St Davids Cathedral
Dewi Sant, or St David, founded a monastery here in the sixth century. He is Wales’ patron saint, celebrated on 1 March. He evangelised across a wide area, from Mid Wales to Brittany, and is credited with many miracles. In the 12th century the Pope recognised St Davids as a place of pilgrimage.
The monastery here, known as Menevia, was attacked many times. In 1089 thieves stole precious metals from St David’s shrine.
The present cathedral building mostly dates from the 13th century. The tower collapsed in 1220. The damaged areas were rebuilt by 1250, but other repairs were needed after an earthquake in 1248. With various later additions, the building is Wales’ biggest church.
Look up at the ornate ceilings when you visit. The carved oak ceiling over the nave dates from the 15th century. Looking along the nave’s length, you may notice a distinct lean, caused by wet foundations.
A high wall enclosed the medieval cathedral city. One of the gatehouses, Porth y Twr, still stands, at the top of the long sloping path.
The cathedral has a long tradition of scholarship. King Alfred (ninth century) asked the Bishop of St Davids for help to restore intellectual vigour to communities in Wessex which had been pillaged by Vikings. Rhigyfarch, son of a later bishop, wrote the seminal biography of St David c.1180.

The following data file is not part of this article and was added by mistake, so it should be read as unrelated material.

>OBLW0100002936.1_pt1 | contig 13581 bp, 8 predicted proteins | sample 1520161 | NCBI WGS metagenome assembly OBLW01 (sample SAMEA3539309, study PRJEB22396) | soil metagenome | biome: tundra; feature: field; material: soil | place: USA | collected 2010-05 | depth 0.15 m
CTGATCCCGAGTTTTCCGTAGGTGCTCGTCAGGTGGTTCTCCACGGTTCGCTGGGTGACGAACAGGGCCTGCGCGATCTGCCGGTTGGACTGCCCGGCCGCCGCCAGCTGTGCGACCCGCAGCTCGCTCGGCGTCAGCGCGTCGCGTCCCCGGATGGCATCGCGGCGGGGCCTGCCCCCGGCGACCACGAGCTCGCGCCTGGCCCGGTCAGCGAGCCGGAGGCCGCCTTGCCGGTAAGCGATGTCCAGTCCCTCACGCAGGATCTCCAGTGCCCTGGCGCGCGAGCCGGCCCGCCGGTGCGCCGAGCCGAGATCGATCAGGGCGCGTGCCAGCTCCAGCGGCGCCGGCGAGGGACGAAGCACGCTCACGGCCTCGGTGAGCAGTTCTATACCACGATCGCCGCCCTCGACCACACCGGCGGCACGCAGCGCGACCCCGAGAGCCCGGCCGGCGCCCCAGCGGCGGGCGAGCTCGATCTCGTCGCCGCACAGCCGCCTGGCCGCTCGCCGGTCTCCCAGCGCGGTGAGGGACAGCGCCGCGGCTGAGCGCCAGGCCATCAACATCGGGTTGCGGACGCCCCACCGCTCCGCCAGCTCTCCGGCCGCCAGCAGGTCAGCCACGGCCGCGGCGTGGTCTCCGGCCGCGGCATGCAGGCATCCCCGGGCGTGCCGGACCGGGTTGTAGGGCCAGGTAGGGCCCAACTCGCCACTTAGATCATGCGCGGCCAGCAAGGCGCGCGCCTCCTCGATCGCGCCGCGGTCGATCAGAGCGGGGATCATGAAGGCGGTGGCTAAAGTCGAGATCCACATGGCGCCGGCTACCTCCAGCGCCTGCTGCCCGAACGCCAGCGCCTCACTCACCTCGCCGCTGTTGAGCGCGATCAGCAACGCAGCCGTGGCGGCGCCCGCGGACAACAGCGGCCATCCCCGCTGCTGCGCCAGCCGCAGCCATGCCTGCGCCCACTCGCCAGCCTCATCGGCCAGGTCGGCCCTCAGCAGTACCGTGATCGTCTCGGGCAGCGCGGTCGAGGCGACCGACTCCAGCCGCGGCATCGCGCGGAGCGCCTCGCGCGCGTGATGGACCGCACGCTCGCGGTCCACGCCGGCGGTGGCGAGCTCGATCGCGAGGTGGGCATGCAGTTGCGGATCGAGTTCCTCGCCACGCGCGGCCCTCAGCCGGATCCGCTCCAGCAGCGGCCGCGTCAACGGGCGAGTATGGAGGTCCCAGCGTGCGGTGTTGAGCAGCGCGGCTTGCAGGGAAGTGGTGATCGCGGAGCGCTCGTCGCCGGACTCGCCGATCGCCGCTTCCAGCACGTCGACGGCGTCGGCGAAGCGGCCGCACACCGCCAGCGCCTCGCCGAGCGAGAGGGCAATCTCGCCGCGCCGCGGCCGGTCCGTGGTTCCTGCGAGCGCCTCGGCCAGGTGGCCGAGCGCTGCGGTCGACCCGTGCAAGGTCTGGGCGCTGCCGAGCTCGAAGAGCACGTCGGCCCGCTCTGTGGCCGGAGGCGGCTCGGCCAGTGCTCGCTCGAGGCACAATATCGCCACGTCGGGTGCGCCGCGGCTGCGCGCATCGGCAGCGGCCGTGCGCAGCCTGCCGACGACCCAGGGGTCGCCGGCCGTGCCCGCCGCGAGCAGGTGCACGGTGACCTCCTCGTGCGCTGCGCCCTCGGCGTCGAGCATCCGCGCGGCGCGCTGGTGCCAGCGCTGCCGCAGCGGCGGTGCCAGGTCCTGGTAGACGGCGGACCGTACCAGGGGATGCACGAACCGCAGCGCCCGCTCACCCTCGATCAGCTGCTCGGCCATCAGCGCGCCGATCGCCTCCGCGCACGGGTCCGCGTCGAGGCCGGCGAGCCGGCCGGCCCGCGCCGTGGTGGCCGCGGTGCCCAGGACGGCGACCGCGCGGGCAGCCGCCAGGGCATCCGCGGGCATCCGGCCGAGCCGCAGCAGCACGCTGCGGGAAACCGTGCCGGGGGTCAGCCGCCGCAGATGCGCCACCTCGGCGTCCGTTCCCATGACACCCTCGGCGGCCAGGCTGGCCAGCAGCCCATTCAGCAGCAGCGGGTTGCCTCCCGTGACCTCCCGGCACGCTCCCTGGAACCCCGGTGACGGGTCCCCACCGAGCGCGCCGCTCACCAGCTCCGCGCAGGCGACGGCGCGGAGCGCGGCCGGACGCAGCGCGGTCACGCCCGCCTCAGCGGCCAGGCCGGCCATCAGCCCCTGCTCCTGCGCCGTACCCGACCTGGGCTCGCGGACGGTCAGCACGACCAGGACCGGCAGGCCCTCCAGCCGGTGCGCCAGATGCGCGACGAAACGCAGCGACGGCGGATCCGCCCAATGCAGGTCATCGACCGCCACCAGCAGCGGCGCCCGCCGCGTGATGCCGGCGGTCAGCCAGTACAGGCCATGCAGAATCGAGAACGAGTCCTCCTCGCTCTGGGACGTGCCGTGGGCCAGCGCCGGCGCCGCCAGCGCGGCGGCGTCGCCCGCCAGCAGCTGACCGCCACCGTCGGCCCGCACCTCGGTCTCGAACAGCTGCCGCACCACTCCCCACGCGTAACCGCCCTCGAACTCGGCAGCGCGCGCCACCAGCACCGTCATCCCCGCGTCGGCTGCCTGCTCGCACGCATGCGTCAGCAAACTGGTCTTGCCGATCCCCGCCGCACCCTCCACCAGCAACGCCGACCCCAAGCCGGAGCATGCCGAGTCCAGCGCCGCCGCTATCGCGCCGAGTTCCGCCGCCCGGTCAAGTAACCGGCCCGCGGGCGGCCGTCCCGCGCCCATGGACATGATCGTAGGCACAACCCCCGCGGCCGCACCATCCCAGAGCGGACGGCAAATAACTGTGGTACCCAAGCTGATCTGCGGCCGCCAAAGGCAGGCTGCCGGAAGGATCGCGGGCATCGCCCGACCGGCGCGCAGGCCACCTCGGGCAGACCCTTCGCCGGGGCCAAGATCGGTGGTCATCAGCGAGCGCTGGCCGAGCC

In the cathedral lies an effigy reputedly of Gerald of Wales (Giraldus Cambrensis), who was buried at the cathedral in 1223. His accounts of travels in Wales and Ireland give us valuable historical information. He never achieved his ambition of becoming Bishop of St Davids, possibly as he was regarded by his English superiors as being too patriotically Welsh. His campaign for independence from Canterbury foreshadowed, by seven centuries, the founding of the disestablished Church in Wales in 1920.
In the presbytery you can see the altar tomb of Edmund Tudor, father of King Henry VII. He died, aged 25, in 1456, shortly after being imprisoned illegally in Carmarthen Castle by Yorkist agitators. Edmund’s remains were moved here from Carmarthen at the dissolution of the monasteries. His altar tomb was funded by his grandson, Henry VIII.
In the 16th century there was a plan to replace the cathedral with a cathedral in Carmarthen. The bishop’s residence was moved to Carmarthen in readiness, and the Bishop’s Palace near St Davids Cathedral fell into ruin.
The cathedral organ was built by the renowned Henry Willis in 1883 and rebuilt twice in the 20th century. The cathedral bells were removed from the tower to Porth y Twr in 1730 to avoid another tower collapse. Two new bells were donated by the American Friends of St Davids Cathedral in 2001.
Postcode: SA62 6RD View Location Map
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